This week, Apple released two new iPhones in commemoration of its tenth anniversary. One is the successor to last year’s iPhone 7: the iPhone 8. The other is the special premium iPhone model designed to celebrate the line’s first decade. Its name is the iPhone X (pronounced “ten”), and Apple has filled it with some of the most significant advancements in smartphone technology ever featured in a unit. It also features a new design element that seems to have taken the place of display bezels and the home button in being obtrusive according to longtime iPhone users. This is the little notch at the top of the edge-to-edge display of the iPhone X, something Apple wants to stick.

Rise of the notch

With the current wave of smartphone models, the “in” thing when it comes to the display is having it go (nearly) edge to edge, without interruption to seem like the user is holding a whole monitor in his hand and nothing more. It certainly makes for a clean and uninterrupted view of the home screen, or photo or video footage. This desire is what makes some consumers raise eyebrows at the prominent notch at the top of the iPhone X, which juts into the display.

The “mono-brow” at the top of the Apple iPhone X is chock-full of an impressive array of gadgets: the 7mp front camera, an infrared cam, two sensors, a loudspeaker, a microphone, a flood illuminator and two different types of sensors. It practically does a multitude of functions for the phone, such as the FaceID security lock and Animoji for messaging.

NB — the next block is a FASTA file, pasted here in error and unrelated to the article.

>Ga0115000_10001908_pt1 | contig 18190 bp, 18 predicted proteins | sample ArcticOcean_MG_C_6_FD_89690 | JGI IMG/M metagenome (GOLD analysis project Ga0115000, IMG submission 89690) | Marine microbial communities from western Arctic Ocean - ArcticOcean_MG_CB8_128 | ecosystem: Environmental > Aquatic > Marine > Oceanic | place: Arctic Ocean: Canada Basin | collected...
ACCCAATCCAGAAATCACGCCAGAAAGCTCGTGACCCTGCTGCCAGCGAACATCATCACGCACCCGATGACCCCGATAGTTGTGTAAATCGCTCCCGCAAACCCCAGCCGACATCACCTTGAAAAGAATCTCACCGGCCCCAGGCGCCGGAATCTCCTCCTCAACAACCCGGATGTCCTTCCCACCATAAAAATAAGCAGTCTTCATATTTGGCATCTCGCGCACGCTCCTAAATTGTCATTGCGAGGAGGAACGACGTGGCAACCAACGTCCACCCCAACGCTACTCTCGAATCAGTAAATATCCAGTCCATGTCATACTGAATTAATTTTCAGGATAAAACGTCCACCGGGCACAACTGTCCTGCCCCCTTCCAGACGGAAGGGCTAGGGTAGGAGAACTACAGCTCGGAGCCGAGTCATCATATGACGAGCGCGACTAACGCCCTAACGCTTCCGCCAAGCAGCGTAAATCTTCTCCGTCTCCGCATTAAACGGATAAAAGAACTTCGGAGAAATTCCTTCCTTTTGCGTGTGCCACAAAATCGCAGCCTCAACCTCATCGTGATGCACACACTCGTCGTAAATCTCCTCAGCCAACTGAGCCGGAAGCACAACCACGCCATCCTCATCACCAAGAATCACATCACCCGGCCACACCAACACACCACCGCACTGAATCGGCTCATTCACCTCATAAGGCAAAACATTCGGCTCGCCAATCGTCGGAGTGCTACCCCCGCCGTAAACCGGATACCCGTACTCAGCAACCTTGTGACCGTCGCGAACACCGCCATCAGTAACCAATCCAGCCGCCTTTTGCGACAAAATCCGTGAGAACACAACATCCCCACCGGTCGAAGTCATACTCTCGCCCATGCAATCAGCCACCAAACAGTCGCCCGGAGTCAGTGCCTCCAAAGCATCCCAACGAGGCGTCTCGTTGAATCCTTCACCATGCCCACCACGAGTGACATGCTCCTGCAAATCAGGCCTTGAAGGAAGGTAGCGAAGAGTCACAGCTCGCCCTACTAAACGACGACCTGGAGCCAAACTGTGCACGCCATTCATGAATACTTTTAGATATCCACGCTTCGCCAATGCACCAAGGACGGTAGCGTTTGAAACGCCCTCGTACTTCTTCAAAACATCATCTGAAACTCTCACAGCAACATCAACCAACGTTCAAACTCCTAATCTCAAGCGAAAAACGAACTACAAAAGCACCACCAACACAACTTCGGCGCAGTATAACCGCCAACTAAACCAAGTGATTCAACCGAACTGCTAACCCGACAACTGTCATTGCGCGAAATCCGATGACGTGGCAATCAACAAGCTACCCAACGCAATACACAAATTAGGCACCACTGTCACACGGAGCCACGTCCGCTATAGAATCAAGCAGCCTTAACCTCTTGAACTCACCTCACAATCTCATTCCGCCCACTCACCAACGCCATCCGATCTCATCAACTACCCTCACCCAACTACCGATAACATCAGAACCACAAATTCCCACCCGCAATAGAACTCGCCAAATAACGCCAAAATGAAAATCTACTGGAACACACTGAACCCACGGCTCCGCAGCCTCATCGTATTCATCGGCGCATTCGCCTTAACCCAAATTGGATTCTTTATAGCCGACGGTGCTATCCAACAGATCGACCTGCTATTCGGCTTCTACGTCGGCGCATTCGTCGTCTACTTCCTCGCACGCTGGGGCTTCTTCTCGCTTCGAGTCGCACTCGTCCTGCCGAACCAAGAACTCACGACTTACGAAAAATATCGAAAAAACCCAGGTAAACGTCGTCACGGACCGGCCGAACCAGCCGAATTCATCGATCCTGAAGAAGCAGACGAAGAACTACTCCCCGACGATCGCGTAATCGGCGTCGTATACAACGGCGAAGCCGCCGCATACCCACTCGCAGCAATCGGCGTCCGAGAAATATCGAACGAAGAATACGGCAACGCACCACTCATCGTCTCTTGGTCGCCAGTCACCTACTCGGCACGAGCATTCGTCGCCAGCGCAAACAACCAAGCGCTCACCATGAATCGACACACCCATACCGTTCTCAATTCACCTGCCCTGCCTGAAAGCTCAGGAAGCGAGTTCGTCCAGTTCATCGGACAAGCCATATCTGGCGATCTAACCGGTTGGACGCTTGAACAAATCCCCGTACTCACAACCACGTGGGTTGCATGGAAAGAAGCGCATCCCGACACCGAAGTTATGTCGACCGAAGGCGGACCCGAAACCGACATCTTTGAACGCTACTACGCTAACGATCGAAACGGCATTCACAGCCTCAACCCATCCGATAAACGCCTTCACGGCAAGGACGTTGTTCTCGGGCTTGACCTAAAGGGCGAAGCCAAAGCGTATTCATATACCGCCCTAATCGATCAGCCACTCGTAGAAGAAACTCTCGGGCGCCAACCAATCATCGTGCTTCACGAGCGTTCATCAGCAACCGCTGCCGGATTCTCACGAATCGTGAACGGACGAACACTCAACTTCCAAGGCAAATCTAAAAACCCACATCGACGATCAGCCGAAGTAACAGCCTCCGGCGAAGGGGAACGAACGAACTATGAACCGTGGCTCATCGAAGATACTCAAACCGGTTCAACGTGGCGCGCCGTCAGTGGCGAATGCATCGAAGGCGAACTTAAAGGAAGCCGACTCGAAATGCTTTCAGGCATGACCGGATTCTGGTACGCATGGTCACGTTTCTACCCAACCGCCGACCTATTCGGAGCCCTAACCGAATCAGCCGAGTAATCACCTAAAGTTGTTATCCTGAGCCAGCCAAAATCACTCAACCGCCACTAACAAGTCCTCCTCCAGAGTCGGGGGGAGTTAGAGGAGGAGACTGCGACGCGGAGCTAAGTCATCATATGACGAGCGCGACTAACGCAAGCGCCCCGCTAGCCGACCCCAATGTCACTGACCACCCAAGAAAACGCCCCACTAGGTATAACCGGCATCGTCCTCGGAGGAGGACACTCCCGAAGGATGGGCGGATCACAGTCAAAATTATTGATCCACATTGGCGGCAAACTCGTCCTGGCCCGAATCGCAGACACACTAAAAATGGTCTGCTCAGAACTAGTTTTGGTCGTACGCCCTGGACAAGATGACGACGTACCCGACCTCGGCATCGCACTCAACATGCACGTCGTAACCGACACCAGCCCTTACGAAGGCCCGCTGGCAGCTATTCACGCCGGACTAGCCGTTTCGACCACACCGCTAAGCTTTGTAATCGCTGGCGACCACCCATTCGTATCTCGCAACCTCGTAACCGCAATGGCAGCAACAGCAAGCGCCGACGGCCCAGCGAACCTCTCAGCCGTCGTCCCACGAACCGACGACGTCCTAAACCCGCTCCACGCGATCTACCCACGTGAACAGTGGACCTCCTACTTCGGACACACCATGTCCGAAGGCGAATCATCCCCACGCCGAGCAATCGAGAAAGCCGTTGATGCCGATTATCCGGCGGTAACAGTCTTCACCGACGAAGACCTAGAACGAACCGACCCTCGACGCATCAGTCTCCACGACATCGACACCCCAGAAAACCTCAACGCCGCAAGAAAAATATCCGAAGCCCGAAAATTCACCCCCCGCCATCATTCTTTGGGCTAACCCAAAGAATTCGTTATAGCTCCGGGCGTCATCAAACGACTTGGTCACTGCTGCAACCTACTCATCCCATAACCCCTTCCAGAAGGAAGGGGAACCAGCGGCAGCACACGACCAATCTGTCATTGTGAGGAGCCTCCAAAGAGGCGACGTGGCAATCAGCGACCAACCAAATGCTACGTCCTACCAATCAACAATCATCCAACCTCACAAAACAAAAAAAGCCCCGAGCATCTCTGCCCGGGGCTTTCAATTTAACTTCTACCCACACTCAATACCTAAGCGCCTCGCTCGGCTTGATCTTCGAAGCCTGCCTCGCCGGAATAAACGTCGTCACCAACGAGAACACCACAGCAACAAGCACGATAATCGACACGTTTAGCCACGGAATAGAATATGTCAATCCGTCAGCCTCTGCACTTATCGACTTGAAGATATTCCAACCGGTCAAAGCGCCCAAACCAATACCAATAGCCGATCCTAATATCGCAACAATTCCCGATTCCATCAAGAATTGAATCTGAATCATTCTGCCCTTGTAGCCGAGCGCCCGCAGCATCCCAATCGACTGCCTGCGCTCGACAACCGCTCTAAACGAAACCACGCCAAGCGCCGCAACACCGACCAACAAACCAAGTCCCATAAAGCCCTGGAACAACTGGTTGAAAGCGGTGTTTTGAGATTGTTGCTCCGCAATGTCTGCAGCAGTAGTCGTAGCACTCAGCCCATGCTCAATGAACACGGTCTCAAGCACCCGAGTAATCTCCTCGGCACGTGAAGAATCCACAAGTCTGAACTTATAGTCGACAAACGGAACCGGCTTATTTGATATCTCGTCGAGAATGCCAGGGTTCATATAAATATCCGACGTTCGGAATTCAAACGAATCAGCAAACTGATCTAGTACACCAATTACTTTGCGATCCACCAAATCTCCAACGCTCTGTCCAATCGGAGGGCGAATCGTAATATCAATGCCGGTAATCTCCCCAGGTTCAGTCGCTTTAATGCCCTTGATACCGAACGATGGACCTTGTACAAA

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The thing is, that notch bites into the edge-to-edge display, so when a photo or video is shown in full screen, the mono-brow takes a bite off the top of the image.

Replacing iconic design features

Some loyal Apple fans who are irked by the intrusive notch note that if the designers needed that space for its extra sensors, they could have expanded it to cover the top of the iPhone X for a uniform look. However it seems that Apple is looking to hype up the quirky mono-brow as a new design branding, similar to the circular Home Key and classic audio jack of past models, now since removed.

The idea then is to have the anniversary iPhone possess a distinctive feature that marks it as an Apple gadget, although other brands will not be dissuaded from copying the notion. Samsung is apparently patenting a notch for a future Galaxy model too. But the concept has been done by another company before Apple revealed the iPhone X. The Essential phone by Andy Rubin has a little cutaway notch for its front camera as well.